Ultrasound enhances stroke medication

May 12, 2005
Don Rauf
Don Rauf

Stroke patients given a thrombolytic agent along with continuous ultrasound monitoring fared better than patients who received thrombolysis alone. Accelerating the dissolution of emboli could potentially increase the duration of the critical three-hour window in which lysis must be performed, according to a study in The New England Journal of Medicine.

Stroke patients given a thrombolytic agent along with continuous ultrasound monitoring fared better than patients who received thrombolysis alone. Accelerating the dissolution of emboli could potentially increase the duration of the critical three-hour window in which lysis must be performed, according to a study in The New England Journal of Medicine.

Researchers from the U.S., Canada, and Spain examined 126 patients who were all treated with tissue plasminogen activator within three hours of the onset of stroke symptoms. Half of the patients were randomly assigned to receive continuous two-hour transcranial Doppler ultrasound monitoring (target group), while a control group received only follow-up monitoring at 30, 60, 90, and 120 minutes (NEJM 2004;351:2170-2178).

Within two hours of t-PA administration, 46% of the target group experienced complete recanalization, while 18% of the control group experienced a dramatic clinical recovery. The difference was significant.

After three months of follow-up, 42% of the target group had favorable outcomes compared with 29% of those in the control group, a difference that was not significant. There were no differences in the rate of intracranial hemorrhage between the two groups.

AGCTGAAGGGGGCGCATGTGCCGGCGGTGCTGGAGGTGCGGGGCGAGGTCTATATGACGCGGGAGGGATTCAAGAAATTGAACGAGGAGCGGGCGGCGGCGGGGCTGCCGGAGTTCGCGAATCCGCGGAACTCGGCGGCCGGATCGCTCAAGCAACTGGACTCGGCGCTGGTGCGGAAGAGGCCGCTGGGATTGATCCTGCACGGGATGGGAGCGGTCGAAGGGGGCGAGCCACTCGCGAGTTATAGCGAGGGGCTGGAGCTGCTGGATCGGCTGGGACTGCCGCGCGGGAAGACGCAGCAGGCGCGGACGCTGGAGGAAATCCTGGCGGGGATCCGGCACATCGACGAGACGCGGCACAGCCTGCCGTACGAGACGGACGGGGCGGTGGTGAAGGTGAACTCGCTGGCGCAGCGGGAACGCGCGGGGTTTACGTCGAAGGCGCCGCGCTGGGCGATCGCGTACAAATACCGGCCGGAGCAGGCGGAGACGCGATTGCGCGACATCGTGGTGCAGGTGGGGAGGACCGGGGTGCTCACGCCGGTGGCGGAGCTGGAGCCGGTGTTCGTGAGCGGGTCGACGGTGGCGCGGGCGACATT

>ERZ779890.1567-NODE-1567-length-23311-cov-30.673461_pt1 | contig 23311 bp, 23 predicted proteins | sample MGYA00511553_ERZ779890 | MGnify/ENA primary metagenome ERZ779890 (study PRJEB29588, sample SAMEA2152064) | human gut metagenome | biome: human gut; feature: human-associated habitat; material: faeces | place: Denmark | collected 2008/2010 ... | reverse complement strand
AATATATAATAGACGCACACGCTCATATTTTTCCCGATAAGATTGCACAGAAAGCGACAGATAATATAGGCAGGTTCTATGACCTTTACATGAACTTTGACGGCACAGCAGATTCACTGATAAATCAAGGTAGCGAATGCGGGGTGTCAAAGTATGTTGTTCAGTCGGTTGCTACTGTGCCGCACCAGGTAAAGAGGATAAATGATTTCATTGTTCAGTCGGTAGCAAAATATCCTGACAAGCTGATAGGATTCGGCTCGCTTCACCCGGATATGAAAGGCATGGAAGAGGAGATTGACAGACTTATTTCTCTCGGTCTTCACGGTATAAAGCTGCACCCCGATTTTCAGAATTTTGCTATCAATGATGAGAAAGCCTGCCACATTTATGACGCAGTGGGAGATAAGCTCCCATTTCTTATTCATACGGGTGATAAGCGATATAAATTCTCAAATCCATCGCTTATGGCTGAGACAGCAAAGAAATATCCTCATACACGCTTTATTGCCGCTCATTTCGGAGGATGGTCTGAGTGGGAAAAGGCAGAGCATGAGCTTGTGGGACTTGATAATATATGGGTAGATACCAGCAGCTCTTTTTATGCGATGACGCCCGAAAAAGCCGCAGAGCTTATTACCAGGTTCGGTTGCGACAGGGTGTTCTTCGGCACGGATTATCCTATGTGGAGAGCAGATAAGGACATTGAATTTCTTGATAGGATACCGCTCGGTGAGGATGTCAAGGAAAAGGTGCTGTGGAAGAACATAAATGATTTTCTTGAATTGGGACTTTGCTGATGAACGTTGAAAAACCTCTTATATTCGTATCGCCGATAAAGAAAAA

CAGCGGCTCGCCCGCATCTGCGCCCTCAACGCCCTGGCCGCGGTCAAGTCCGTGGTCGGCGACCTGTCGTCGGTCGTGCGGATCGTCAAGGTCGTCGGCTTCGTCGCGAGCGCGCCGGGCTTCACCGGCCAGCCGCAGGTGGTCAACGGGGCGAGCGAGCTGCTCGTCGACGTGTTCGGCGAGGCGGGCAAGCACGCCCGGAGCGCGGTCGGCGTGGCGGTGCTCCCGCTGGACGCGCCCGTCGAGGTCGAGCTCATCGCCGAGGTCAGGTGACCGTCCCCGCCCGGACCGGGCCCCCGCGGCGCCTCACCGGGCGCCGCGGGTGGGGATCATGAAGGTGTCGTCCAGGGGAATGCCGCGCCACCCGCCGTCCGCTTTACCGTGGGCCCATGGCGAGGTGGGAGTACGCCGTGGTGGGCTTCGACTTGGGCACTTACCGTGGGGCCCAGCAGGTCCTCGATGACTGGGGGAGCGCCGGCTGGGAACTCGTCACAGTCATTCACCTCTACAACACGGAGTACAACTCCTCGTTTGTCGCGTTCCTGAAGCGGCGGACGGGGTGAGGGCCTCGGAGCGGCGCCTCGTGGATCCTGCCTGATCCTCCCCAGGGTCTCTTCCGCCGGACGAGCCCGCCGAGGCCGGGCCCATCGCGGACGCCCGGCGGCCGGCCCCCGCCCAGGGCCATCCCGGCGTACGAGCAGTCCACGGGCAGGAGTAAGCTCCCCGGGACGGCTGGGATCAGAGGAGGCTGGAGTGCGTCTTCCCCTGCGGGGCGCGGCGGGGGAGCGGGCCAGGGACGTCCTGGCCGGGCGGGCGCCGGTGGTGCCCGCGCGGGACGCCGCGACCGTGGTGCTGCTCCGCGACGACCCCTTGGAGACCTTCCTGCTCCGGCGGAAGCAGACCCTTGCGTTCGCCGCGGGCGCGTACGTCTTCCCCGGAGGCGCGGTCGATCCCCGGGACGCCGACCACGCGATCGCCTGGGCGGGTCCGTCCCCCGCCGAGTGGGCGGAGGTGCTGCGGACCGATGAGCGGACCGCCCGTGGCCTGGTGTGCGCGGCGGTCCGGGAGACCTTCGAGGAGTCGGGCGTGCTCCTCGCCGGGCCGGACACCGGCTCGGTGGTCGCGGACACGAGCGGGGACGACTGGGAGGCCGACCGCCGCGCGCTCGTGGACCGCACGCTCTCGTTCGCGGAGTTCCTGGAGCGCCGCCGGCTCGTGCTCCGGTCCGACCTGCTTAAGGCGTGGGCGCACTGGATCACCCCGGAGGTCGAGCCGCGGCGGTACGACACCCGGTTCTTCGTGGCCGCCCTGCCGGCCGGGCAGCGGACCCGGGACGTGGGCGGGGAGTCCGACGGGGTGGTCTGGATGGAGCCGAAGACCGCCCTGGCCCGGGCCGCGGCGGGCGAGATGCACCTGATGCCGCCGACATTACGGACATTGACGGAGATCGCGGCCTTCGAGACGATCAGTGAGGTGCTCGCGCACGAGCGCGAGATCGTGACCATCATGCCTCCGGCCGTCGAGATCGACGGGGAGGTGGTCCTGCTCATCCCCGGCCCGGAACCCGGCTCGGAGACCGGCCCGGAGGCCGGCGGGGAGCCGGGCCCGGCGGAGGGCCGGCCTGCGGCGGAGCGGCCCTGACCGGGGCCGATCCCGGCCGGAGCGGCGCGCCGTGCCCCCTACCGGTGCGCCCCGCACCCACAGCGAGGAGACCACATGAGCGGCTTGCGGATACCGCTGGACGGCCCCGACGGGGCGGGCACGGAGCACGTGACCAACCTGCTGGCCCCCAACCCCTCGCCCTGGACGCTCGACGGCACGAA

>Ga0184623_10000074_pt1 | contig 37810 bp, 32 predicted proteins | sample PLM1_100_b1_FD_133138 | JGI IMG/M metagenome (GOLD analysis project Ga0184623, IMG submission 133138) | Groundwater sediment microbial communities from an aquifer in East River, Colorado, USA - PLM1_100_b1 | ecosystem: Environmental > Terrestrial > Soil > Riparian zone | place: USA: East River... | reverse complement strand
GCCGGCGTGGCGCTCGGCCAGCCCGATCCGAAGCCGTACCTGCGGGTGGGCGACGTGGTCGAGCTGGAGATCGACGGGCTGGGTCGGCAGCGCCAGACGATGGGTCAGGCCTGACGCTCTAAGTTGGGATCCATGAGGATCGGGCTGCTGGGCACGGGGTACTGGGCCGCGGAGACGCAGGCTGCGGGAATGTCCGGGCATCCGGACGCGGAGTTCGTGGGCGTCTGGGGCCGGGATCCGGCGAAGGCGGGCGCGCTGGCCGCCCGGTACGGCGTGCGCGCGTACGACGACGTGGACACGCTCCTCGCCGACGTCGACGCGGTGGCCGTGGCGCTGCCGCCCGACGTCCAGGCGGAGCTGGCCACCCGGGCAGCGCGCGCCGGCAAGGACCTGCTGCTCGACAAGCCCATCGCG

The mechanism by which the ultrasound enhances lysis is not well understood. In an accompanying opinion, Dr. Joseph F. Polak offered several reasons.

It is possible but unlikely that gaseous bubbles trapped in the thrombus caused cavitation, according to Polak, a radiologist at Tufts School of Medicine in Boston. The ultrasound energy could agitate the blood near the occlusion and promote greater mixing of t-PA with thrombus.

The pressure waves generated may increase the permeation of t-PA within the interior of the fibrin network, weakening the thrombus. It may also be the heat generated by ultrasound that is responsible for accelerating thrombolysis, Polak said.

Lead author Dr. Andrei V. Alexandrov, a radiologist at the University of Texas-Houston Medical School, said the t-PA reacts like sugar that you pour into tea.

"Sugar goes to the bottom of the tea when you pour it in, but if you take a spoon and stir it, then the sugar dissolves faster. Ultrasound is that magic spoon that stirs the stagnant blood flow around the clot and gets more t-PA into the clot, where it's suppose to go," Alexandrov said.

Although the results of this study are promising, researchers plan to conduct a larger study. In order to do these large-scale trials, Alexandrov is developing an ultrasound machine specifically designed for the emergency room that can be operated with minimal training.

"It will be strictly for treatment rather than diagnostic study," he said.

Alexandrov has been working with ImaRx Threapeutics on a stroke treatment that combines ultrasound with nanobubbles, which nanobubbles are sent to the site of the blood clot and break apart with the application of ultrasound, thus destroying the clot.

For more information from the Diagnostic Imaging archives:

Perfusion CT navigates cerebrovascular road blocks

Compound ultrasound depicts carotid plaque

Parallel processing at 3T improves stroke imaging